"Ellen Galinsky--already the go-to person on interaction between families and the workplace--draws on fresh research to explain what we ought to be teaching our children. This is must-reading for everyone who cares about America's fate in the 21st century." -- Judy Woodruff, Senior Correspondent for The PBS NewsHour
Families and Work Institute President Ellen Galinsky (Ask the Children, The Six Stages of Parenthood) presents a book of groundbreaking advice based on the latest research on child development.
There are hundreds of books that give parents advice on everything from weaning to toilet training, from discipline to nutrition. But in spite of this overwhelming amount of information, there is very little research-based advice for parents on how to raise their children to be well rounded and achieve their full potential, helping them learn to take on life's challenges, communicate well with others, and remain committed to learning. These are the "essential life skills" that Ellen Galinsky has spent her career pursuing, through her own studies and through decades of talking with more than a hundred of the most outstanding researchers in child development and neuroscience. The good news is that there are simple everyday things that all parents can do to build these skills in their children for today and for the future. They don't cost money, and it's never too late to begin.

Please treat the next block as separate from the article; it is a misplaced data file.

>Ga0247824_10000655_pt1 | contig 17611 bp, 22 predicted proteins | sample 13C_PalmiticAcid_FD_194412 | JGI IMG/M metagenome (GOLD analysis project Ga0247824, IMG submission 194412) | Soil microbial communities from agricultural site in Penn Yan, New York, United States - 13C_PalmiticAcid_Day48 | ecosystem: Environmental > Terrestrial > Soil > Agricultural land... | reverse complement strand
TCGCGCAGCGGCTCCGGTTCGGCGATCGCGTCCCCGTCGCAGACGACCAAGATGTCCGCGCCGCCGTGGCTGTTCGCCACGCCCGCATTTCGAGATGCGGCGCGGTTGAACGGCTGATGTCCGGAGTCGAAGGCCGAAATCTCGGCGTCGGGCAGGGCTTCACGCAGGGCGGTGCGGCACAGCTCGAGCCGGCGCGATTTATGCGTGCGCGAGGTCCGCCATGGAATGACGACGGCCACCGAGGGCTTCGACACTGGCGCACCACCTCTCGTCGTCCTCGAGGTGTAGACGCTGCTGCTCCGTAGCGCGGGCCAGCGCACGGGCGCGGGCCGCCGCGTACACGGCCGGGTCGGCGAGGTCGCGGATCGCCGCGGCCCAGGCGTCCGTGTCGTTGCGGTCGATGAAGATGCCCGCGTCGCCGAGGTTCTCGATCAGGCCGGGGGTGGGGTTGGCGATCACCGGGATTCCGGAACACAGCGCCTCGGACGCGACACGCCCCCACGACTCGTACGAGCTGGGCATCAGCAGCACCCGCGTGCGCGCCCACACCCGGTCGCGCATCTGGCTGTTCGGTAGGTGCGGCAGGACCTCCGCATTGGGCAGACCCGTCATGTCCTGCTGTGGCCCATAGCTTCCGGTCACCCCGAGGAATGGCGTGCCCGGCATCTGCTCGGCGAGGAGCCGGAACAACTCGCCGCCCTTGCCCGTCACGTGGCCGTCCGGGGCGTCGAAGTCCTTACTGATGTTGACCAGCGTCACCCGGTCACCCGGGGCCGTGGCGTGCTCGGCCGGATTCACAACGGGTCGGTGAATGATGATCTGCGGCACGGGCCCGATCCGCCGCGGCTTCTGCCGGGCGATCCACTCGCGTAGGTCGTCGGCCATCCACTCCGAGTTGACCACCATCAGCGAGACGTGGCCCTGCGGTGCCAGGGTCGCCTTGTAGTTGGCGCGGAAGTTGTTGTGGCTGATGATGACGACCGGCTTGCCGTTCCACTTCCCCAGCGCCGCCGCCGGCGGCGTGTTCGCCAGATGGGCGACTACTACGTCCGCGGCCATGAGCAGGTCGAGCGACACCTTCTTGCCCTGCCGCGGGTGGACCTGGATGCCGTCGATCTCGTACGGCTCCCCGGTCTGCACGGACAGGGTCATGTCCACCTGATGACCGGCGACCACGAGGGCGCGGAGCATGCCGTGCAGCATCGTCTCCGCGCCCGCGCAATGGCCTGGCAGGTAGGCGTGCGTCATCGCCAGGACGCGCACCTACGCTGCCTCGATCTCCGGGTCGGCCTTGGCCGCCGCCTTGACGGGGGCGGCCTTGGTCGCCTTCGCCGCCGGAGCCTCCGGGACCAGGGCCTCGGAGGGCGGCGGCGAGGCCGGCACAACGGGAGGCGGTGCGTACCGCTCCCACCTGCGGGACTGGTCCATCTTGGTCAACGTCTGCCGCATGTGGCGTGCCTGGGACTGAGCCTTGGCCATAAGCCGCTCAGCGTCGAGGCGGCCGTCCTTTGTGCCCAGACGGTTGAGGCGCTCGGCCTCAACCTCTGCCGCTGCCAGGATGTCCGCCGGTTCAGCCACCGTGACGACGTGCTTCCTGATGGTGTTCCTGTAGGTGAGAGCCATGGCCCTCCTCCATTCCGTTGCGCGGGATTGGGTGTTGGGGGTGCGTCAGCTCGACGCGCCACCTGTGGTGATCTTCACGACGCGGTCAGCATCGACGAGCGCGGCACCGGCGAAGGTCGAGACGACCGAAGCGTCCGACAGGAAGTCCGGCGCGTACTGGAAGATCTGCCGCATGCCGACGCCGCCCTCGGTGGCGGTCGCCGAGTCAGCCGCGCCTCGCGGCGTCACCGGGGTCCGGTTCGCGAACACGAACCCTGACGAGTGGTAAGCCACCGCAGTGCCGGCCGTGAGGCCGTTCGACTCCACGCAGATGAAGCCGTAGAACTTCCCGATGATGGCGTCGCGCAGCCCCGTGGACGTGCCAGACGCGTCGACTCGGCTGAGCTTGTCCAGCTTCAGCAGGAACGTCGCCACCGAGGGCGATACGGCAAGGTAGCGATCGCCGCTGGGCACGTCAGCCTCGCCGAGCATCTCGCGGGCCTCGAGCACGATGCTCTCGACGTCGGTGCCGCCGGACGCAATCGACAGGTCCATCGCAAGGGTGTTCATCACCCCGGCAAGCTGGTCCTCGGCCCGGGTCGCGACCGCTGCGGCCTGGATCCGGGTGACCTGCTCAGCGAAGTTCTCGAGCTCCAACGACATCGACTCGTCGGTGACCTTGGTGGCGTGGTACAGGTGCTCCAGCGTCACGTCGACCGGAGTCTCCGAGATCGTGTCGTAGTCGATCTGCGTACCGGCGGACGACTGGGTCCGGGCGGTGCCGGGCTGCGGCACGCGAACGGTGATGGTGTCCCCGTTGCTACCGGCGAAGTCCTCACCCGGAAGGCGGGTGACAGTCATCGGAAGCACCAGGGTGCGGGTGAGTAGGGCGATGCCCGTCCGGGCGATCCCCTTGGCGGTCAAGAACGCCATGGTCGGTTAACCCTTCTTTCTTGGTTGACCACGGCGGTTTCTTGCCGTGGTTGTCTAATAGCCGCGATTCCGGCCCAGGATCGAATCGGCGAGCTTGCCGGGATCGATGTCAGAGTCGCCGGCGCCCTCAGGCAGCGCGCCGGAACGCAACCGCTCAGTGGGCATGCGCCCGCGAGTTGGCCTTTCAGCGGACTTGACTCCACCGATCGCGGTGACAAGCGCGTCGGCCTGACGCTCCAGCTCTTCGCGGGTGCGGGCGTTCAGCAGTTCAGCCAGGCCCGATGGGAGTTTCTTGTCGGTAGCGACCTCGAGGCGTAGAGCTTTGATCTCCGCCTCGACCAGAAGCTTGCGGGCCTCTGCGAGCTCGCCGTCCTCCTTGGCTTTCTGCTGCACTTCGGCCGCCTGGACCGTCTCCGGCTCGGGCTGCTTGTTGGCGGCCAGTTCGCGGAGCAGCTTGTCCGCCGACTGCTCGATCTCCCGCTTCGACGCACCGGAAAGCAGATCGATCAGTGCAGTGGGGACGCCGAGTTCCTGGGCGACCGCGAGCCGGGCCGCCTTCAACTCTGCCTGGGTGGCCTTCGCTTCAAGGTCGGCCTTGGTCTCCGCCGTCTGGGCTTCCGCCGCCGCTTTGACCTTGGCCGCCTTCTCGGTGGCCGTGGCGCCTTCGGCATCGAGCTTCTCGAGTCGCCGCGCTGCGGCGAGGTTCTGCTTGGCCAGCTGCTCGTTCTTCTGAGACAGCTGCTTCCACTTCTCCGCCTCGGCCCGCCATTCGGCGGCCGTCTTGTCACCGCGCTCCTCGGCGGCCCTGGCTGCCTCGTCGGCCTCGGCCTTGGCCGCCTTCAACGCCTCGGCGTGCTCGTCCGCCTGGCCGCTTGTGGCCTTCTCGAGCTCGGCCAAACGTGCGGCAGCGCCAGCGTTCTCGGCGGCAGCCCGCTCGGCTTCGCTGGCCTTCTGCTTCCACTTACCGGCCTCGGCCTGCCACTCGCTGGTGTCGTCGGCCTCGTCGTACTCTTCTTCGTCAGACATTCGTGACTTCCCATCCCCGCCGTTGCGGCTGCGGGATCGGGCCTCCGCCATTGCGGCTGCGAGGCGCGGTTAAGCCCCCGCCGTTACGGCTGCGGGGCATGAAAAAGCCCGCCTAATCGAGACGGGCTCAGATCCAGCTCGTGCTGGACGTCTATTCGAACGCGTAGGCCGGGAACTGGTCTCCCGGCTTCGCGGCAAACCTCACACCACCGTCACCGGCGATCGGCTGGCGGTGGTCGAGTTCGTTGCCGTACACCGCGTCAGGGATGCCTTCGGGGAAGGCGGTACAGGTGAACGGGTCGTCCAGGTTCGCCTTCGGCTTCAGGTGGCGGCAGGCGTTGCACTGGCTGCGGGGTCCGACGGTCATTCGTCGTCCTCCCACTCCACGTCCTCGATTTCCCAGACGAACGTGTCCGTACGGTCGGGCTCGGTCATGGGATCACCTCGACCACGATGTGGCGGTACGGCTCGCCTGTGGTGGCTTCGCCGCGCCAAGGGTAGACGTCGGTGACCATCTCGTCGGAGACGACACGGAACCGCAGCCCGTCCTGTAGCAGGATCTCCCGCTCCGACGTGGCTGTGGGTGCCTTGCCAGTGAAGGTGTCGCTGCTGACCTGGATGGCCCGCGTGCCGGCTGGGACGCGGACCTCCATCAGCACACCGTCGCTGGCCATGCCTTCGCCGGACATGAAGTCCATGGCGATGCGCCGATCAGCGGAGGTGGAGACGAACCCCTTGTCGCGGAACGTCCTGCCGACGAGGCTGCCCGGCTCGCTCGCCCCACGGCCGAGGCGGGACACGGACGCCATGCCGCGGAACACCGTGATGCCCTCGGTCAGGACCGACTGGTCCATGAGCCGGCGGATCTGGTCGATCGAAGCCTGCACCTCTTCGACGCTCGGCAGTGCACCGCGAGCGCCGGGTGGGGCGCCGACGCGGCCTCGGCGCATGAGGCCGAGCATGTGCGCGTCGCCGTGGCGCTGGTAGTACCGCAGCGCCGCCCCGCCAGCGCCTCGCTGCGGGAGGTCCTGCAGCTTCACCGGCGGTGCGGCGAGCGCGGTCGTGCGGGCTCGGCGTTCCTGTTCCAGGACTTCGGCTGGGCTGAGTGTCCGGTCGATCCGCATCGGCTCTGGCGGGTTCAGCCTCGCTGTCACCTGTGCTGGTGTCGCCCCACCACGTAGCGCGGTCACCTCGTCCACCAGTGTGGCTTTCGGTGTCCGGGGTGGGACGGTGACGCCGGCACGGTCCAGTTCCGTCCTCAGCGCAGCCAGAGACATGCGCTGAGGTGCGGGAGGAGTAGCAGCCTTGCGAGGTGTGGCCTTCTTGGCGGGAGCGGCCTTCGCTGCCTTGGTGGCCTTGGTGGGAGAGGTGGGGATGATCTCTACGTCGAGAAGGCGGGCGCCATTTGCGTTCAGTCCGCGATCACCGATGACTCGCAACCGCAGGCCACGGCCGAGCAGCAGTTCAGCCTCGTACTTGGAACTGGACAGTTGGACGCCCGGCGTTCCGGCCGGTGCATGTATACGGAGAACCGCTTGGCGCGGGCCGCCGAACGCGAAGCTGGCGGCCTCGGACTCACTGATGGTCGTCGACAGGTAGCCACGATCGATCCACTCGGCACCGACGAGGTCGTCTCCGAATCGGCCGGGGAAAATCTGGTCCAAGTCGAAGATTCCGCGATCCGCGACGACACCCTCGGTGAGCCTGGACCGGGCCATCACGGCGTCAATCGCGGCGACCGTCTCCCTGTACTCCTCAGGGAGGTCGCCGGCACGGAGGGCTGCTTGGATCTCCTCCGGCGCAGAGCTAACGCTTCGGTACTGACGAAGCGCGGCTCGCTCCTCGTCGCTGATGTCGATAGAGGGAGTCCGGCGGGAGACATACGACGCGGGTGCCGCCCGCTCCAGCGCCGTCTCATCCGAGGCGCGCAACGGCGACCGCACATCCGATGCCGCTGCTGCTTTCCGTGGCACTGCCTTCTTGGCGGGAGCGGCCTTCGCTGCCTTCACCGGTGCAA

In Mind in the Making, Ellen Galinsky has grouped this research into seven critical areas that children need most: (1) focus and self control; (2) perspective taking; (3) communicating; (4) making connections; (5) critical thinking; (6) taking on challenges; and (7) self-directed, engaged learning. For each of these skills, Galinsky shows parents what the studies have proven, and she provides numerous concrete things that parents can do--starting today--to strengthen these skills in their children. These aren't the kinds of skills that children just pick up; these skills have to be fostered. They are the skills that give children the ability to focus on their goals so that they can learn more easily and communicate what they've learned. These are the skills that prepare children for the pressures of modern life, skills that they will draw on now and for years to come.